Would this even be a discussion if Trump had lost MI, PA, WI, and OH for 64 votes but had won CA and WA for 67? I doubt it or at least it wouldn't have carried on for quite so long.

Oh, sure it would. It's not the population of the individual swing states that matter, it's that there was a popular vote/electoral vote divide. That's what drives these discussions to the fore.

Nobody cared that the Electoral College strongly favored Barack Obama both years, because he won the popular vote too. the EC being slanted towards him just kept the EC from being close. Similarly, nobody cared when the EC favored Kerry, because GWB won by enough to overcome his Electoral College disadvantage.

People only care about the Electoral College when it differs from the popular vote. This makes sense, because we all intuitively understand that the popular vote means something. There's a reason why we use it to decide every other election, after all.

Quote:

Originally Posted by Raider30 (Post 2126897)
Or perhaps if the situation were reversed and Trump won the popular vote but lost the EC? Again I doubt it, or at least it wouldn't have carried on for quite so long(except for maybe Trump himself would have complained vociferously I think we can all agree.

Oh, hahahaha.

No, there would be super loud complaints. They might be tempered slightly when coming from those who had argued the opposite way 16 years ago, but by and large it would be the same story. If anything Trump would make it even louder. He had been priming his supporters to protest the election as "rigged", after all, until he won. It would be easy for him to fit the EC into that narrative.

Xorlof December 20th, 2016 02:09 PM

Re: Decision 2016
 
I just encountered an interesting study. I find the results of this study, if true, depressing, and (depending on how cynical I presently imagine myself) I find them both surprising and unsurprising. Key quote from abstract:

"small payments for correct and "don't know" responses sharply diminish the gap between Democrats and Republicans in responses to "partisan" factual questions": http://www.nber.org/papers/w19080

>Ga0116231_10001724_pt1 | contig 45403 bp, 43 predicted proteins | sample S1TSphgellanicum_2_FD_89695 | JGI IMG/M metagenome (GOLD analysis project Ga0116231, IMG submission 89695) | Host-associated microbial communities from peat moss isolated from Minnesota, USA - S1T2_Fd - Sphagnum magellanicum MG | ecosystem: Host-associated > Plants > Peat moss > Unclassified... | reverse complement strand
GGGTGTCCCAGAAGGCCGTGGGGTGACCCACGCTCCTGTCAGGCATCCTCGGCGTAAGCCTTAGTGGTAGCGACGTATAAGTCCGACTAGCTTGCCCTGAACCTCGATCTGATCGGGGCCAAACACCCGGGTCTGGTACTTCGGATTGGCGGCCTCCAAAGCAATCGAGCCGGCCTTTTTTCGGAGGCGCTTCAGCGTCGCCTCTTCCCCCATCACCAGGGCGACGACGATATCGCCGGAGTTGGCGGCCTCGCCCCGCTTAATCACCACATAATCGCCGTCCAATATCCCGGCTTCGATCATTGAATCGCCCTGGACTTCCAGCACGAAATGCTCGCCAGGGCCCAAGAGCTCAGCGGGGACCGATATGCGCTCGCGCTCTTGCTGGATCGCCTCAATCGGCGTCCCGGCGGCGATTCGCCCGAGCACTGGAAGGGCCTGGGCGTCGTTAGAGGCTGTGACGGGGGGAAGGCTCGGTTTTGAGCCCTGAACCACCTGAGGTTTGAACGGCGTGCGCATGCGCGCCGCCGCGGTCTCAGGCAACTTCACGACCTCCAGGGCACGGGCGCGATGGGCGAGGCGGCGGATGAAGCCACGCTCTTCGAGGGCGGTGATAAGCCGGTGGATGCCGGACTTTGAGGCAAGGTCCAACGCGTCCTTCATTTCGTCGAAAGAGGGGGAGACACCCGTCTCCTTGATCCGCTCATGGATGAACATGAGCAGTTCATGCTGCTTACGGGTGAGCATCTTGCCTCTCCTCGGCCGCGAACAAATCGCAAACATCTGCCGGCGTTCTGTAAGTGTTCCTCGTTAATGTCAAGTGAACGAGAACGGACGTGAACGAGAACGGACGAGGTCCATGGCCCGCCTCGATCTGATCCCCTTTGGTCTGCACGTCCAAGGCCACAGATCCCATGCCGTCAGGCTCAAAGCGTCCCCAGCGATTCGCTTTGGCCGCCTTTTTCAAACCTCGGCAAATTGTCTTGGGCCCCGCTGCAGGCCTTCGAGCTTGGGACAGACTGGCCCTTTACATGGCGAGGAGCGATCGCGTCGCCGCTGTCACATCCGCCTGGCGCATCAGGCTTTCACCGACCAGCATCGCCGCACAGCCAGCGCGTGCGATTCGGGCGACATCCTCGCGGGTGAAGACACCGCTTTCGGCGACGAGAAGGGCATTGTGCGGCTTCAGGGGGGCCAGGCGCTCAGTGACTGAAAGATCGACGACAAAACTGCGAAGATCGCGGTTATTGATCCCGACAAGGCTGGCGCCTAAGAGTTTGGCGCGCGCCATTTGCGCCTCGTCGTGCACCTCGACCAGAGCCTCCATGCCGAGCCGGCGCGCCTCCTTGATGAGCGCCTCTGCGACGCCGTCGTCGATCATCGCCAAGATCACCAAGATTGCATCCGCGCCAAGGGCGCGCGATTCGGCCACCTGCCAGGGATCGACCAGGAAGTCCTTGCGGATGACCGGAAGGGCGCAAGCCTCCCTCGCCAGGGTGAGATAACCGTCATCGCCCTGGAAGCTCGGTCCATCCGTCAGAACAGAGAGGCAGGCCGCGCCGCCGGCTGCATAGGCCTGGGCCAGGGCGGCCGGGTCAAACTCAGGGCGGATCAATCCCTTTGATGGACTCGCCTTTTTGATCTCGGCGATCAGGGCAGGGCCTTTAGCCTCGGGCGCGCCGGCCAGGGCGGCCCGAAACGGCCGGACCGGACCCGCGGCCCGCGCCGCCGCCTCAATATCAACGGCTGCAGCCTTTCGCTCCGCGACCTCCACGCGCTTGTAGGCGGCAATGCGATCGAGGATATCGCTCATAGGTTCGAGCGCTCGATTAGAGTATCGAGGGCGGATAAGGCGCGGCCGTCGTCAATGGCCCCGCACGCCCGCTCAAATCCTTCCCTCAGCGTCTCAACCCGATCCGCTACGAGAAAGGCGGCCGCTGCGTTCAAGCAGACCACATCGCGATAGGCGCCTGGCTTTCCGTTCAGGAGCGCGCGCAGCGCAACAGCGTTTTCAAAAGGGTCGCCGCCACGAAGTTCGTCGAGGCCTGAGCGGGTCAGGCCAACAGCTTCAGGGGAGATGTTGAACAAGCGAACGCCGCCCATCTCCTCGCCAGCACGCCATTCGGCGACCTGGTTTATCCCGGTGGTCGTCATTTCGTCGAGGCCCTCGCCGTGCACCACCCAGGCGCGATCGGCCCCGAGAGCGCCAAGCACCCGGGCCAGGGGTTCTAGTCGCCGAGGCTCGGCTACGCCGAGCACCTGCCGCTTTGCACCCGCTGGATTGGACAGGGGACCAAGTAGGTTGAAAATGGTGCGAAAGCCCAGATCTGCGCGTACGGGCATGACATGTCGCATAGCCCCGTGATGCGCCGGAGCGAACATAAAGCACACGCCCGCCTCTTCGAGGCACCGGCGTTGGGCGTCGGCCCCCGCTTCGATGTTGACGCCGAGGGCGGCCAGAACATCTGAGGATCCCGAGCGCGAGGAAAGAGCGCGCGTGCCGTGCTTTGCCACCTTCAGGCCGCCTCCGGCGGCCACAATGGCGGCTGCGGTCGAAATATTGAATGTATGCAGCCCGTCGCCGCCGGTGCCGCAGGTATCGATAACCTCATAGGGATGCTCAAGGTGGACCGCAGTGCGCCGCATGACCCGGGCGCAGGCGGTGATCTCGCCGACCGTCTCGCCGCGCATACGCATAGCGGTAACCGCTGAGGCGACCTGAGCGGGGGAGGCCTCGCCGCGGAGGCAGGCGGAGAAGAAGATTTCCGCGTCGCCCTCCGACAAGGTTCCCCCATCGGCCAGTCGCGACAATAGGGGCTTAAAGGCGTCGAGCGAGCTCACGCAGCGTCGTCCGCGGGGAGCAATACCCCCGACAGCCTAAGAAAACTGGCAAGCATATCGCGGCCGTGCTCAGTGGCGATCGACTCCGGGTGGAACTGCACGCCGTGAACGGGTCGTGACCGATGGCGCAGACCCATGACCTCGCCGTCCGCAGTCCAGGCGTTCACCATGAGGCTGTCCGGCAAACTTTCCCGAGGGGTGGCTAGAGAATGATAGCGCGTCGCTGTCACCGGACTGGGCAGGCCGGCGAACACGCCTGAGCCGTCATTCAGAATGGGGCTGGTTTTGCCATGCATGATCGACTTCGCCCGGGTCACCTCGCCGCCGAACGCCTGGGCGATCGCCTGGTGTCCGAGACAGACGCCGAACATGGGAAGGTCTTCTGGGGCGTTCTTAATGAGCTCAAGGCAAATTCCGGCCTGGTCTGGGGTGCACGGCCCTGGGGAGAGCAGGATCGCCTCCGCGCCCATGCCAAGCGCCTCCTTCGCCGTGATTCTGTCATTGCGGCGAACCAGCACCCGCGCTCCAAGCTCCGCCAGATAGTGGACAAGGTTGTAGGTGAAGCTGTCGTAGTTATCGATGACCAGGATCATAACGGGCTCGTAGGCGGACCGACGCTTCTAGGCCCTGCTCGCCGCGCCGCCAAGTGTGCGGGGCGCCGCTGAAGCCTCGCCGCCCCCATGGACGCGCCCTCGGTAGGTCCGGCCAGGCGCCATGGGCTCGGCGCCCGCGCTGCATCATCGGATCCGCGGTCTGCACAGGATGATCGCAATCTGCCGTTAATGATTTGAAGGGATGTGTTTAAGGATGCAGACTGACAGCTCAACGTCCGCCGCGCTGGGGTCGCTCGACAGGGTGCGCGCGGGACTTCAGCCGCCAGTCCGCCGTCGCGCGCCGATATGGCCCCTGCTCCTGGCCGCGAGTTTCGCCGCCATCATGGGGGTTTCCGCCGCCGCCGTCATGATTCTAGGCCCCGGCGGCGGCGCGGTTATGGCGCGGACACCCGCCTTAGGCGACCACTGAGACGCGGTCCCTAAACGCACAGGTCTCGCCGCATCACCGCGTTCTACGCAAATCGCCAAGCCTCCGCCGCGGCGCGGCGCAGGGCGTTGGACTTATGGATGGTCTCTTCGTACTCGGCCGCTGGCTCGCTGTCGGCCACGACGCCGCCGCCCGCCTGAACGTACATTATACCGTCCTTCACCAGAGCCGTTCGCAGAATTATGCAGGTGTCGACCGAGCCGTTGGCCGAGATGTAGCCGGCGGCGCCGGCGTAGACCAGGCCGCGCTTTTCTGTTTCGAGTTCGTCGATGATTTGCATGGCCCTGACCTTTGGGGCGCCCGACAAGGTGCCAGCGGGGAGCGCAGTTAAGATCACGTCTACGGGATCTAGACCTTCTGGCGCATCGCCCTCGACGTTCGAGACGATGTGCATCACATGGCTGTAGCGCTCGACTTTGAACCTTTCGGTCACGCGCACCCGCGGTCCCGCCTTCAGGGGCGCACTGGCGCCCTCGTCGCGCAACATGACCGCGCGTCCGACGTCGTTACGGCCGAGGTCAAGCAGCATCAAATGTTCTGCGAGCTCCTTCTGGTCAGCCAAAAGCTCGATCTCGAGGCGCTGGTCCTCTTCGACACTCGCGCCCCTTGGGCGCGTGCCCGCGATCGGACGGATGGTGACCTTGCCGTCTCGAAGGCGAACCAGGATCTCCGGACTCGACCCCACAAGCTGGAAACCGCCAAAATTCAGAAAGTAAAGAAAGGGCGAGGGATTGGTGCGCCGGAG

I hope everyone here is more intellectually honest than the subjects of the paper's experiments.

Ranior December 20th, 2016 02:27 PM

Re: Decision 2016
 
Quote:

Originally Posted by vegietarian18 (Post 2126891)
I still think the problems of electoral college swinginess and therefore the importance of swing states is much better solved through proportional allocation of current electoral votes. This eliminates any concern of candidates running up the national popular vote in one particular area of the country and keeps candidates campaigning for all 50 states.

I've seen you suggest this before and I'm just not sure that would have the impact you think it would have.

To be fair I don't necessarily know what impact it would have for certain either. But I think we can safely say it would not incentivize campaigns to actually campaign across all the states. In particular I suspect this would heavily disadvantage small states that have only 5 electoral votes or less roughly. The reason is simple--in those states it would take some truly staggering vote margins to change the outcome.

Let's just focus on Wyoming for a moment. It has three electoral votes. Just looking back quickly it seems that the Republican candidate typically gets about 60-80 percent of the vote while the Democrat gets 20-40. Of course third party and what not throws this off a bit, but it doesn't impact my point. Even though that is a shift of quite a lot percentage wise, in a state like Wyoming that wouldn't have any impact on the allocation of electoral votes--the Republican would always get 2 and the Democrat 1.

In comparison, California with its 55 electoral votes will matter far more for you actually stand to pick up 5 or more votes depending on the exact margin. It's much easier to pick up 2 percentage points over your opponent and therefore gain an electoral vote than it is to gain 33 percentage points to gain one electoral vote.

Therefore your system will instead shift the fight to very populous states I would predict. It may slightly widen the number of states that matter and it will shift around what states matter, but I think issues would still abound.